Deconstructing the Plugin Boilerplate

Object Model

The basic object model for the plugin

  • plugin: main plugin object
  • public: all public facing code
  • admin: all admin code
  • loader:
  • activator:
  • deactivator

Main Plugin Folder

If your have used the boilerplate generator (see Plugin Boilerplate) you will have a folder given the name that you provided for your plugin. This folder contains the following:

When loaded, the plugin …

Public vs Admin

The Plugin Boilerplate folder structure separates code that is for admin (used when logged in to WordPress and using the Dashboard) form public facing code (used when the site is being visited or viewed).

Admin: http://your-site.com/wp-admin/… e.g. code to display a screen to edit plugin settings.
Public: http://your-site.com/… e.g. code to display an element within a web page or post.

Code that is used for both admin and public functionality, or cannot be considered as either, is kept in the boilerplate includes folder.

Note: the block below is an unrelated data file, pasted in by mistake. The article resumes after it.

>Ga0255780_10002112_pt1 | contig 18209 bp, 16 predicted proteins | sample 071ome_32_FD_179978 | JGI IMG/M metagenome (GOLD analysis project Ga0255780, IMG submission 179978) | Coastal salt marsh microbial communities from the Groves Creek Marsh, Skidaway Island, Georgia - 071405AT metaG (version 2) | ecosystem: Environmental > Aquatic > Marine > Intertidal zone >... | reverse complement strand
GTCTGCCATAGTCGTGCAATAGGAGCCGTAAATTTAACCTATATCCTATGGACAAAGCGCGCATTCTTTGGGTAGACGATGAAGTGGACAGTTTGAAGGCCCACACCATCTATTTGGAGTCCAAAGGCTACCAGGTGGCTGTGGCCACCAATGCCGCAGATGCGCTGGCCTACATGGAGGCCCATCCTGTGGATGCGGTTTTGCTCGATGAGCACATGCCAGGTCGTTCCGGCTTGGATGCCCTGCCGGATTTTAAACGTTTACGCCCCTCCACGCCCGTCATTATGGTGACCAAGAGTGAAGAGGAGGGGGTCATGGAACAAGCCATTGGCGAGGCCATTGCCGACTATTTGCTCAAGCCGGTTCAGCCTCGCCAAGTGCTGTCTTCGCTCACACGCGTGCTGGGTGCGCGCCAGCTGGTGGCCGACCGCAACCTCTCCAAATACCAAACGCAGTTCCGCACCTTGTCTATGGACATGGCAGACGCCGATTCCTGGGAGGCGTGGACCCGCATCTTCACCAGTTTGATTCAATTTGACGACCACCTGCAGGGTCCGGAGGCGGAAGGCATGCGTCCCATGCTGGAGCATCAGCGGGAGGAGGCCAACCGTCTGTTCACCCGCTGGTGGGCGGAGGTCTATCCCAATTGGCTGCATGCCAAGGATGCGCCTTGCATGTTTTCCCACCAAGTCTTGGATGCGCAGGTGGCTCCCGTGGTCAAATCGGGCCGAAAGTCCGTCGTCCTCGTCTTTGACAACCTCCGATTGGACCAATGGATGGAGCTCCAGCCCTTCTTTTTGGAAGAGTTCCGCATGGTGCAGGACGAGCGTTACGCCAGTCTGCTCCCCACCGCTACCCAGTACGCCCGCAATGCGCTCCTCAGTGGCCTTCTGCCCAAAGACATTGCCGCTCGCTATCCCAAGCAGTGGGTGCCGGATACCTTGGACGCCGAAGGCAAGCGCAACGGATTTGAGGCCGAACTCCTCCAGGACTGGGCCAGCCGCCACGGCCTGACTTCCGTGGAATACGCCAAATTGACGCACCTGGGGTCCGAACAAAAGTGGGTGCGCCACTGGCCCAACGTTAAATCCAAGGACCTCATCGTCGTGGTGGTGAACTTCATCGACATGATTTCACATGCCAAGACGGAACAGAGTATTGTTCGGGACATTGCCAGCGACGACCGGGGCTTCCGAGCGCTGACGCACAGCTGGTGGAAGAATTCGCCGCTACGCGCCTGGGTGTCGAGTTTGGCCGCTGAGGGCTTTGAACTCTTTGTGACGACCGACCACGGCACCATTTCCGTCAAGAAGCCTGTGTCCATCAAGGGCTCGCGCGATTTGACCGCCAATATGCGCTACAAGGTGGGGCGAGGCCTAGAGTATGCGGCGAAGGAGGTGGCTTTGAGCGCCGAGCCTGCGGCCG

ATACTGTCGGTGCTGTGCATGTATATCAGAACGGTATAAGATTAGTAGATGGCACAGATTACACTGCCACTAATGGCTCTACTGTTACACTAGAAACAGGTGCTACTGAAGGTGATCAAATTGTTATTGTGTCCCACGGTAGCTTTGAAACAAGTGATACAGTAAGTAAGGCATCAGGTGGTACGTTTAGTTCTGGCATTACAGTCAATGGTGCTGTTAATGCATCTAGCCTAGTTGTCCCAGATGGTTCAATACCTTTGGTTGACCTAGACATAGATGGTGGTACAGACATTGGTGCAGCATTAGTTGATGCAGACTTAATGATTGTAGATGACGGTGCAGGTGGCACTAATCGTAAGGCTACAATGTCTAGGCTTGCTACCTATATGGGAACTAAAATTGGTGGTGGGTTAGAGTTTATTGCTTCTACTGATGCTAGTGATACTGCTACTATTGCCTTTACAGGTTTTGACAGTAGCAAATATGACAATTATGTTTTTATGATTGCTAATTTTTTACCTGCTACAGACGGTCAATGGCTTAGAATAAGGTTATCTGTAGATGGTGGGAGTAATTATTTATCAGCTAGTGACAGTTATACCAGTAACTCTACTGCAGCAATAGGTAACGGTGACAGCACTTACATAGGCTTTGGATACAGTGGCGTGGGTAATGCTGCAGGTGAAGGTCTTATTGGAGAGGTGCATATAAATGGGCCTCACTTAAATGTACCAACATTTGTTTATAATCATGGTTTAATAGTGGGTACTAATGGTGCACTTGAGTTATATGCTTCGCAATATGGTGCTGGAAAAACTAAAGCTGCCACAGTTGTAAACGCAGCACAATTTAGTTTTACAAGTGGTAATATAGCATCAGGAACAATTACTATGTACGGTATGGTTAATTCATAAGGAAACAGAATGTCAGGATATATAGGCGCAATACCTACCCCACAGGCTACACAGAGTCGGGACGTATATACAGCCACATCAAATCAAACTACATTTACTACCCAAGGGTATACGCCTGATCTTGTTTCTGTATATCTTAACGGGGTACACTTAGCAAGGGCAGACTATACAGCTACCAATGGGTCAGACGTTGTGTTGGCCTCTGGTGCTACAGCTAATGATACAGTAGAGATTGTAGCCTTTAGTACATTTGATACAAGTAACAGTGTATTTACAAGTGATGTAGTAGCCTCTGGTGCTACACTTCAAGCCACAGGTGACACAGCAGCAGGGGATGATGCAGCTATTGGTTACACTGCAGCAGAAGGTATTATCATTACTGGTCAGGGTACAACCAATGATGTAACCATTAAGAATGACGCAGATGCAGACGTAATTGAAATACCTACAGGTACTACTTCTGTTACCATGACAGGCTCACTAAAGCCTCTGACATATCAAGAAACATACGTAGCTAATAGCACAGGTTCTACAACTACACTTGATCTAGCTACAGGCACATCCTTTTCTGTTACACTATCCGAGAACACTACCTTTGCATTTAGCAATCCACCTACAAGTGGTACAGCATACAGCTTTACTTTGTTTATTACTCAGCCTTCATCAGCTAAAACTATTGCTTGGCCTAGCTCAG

The admin and public folder structures are the same:

The class php files contain most of the plugin code

Tracing what happens

Using WordPress debugging (see debugging post ) we can place trace messages within functions and methods and trace calls to these functions and methods. For example, using the log_me() function we can place trace messages in:

plugin-name/includes/class-plugin-name-activator.php
plugin-name/includes/class-plugin-name-deactivator.php
plugin-name/uninstall.php

If we then install, activate, deactivate, and uninstall our plugin we will see the trace of calls in the debug.log.